Local Author Remembers Old Wrexham. Acton’s very own David Ebsworth’s has published his new book: Wicked Mistress Yale, The Parting Glass. It’s David’s ninth novel and the third part of his Yale Trilogy, which tells the story of Wrexham celebrity, Elihu Yale, but through the eyes of his wife, Catherine.
His work won praise from other historical fiction authors like Barbara Erskine (‘The Ghost Tree’ and ‘Lady of Hay’). She says that the trilogy is “brilliant, packed with fascinating detail and a wonderful evocation of the period.”
Left With Nothing!
David Ebsworth says; “I’m a great fan of Barbara Erskine too and it was fabulous that she enjoyed it so much. I loved writing this trilogy. I guess everybody knows at least a bit about Elihu Yale. Most famously, of course, he gave his name to Yale University and had a reputation as a philanthropist and collector. He’d also been a governor for the East India Company and overseen the trade in slaves from India during the 1680s. David married Catherine and when he died in 1721, he left her only the words ‘To my wicked wife…’ and nothing else, no bequest, not a penny.”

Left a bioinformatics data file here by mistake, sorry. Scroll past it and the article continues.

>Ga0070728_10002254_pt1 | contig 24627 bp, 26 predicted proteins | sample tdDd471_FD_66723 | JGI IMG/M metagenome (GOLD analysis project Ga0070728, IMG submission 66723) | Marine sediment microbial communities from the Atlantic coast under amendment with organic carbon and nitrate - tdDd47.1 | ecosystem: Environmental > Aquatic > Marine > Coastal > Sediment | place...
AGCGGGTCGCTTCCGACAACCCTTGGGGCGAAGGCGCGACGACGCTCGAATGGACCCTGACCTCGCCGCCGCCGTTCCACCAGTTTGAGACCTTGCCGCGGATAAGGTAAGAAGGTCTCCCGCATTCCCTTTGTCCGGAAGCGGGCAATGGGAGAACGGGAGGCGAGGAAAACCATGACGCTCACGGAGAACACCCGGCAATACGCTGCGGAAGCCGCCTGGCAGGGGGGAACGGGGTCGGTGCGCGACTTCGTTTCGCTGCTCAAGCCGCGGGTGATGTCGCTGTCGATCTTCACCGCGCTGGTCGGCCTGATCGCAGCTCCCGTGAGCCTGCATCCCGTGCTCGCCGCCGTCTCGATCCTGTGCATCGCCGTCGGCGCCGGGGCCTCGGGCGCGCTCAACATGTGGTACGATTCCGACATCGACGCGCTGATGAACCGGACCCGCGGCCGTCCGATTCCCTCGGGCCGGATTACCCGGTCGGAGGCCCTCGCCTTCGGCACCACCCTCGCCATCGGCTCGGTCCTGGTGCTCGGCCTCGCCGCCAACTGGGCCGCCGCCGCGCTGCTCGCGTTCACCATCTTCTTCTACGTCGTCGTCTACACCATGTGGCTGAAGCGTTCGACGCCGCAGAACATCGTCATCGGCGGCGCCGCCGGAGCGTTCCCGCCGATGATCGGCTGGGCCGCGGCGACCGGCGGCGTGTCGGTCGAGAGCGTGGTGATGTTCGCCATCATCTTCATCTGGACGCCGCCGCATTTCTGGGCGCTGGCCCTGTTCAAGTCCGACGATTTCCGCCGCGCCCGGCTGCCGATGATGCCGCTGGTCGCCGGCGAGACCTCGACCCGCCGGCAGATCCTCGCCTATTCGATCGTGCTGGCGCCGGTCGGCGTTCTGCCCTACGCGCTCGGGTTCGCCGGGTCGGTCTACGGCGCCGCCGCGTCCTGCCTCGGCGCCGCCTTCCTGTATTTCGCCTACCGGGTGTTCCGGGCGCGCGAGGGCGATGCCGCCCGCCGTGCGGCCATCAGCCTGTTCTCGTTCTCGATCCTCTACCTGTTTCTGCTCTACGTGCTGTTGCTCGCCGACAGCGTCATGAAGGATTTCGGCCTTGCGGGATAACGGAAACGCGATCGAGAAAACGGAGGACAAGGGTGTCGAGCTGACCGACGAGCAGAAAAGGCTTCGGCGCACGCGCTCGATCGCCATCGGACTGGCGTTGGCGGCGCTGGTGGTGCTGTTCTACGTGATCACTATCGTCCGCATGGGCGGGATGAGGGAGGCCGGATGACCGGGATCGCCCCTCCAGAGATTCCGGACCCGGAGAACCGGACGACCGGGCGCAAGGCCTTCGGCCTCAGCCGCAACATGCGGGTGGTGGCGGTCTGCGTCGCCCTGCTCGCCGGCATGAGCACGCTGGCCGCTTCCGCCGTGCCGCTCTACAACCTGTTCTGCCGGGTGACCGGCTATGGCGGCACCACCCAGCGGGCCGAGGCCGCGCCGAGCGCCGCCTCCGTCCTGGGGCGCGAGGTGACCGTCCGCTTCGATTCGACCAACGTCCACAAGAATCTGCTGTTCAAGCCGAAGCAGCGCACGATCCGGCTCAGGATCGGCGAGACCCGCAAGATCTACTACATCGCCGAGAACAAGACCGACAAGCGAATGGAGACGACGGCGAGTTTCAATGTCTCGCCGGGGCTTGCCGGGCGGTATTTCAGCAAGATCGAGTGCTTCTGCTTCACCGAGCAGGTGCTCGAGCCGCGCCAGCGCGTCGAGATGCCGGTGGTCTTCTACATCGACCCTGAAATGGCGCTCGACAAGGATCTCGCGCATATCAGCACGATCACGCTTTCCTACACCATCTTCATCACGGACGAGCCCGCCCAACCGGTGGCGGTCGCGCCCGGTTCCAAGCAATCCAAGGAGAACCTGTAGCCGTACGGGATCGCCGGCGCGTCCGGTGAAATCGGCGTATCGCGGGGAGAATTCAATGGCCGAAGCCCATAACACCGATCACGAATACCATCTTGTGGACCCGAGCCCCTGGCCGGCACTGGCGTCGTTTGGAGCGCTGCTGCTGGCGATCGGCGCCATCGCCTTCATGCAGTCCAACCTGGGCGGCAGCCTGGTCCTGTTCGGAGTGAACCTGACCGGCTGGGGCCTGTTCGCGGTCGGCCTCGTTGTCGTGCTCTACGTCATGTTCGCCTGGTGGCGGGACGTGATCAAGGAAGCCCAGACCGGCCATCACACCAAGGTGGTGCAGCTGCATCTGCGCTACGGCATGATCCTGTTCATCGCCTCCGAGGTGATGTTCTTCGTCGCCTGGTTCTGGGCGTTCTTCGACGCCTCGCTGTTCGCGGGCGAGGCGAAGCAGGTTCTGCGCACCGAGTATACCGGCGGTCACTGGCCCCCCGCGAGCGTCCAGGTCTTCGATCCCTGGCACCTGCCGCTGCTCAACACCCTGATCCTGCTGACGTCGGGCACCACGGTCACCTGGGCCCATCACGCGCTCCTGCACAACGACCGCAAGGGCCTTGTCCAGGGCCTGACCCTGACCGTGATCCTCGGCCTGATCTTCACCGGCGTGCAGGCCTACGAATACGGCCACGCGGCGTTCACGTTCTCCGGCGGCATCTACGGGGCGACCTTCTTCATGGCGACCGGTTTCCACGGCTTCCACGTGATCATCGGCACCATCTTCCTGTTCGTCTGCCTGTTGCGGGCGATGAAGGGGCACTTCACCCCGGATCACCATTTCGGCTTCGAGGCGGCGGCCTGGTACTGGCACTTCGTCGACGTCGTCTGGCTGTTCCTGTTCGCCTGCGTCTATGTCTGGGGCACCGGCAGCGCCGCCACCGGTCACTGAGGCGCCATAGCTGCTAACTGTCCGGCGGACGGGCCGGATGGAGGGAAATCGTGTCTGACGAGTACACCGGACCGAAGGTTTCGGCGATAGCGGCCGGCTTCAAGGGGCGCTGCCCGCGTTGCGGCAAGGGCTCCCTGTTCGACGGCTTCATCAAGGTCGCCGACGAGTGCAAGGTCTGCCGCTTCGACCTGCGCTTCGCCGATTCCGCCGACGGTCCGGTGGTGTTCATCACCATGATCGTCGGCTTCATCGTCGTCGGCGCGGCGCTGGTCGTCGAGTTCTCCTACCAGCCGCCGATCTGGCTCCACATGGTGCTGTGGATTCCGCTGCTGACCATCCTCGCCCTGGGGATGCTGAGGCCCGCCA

The first part of the trilogy, tells the story of; Catherine’s first marriage and her life in old Madras, the death of her husband, her marriage to Elihu and the intrigue and peril at this early East India Company outpost. The second sees her back in London, alone except for her seven children, and embroiled in the aftermath of the Glorious Revolution.
“But this third part,” says David, “tells how Elihu Yale returns home too, somewhat in disgrace, determined to break Catherine’s independence and living mainly at the home he’d inherited here in Wrexham at Plas Grono, now part of the Erddig Estate. It gave me an excuse to also tell the story of the Wrexham riots in 1715, again from Catherine’s viewpoint since, in the novels, she also acts as a government spy. These were part of the Church-and-King riots in which High Church Anglicans viciously attacked dissenters like the Quakers, Baptists and Presbyterians. It was great fun recreating Wrexham as it might have looked in 1715.”
David also enjoyed bringing Catherine back to Wrexham for the novel’s finale: Elihu Yale’s burial in 1721 in the churchyard at St Giles Church where, of course, you can still find his tomb. It’s a finale with lots of twists, however, and the reason for Yale branding her a ‘wicked wife’ is revealed at last. So, no spoilers here!
Wicked Mistress Yale, The Parting Glass is published by SilverWood Books and is available at your local library, all good bookstores, including Waterstones, or through Amazon. Part one of the trilogy – The Doubtful Diaries of Wicked Mistress Yale and part two Mistress Yale’s Diaries, The Glorious Return.
David Ebsworth is the pen name of Liverpool-born Dave McCall, who’s lived in Acton, Wrexham, since 1981 and is heavily involved in Wrexham’s literary festival, the Carnival of Words.
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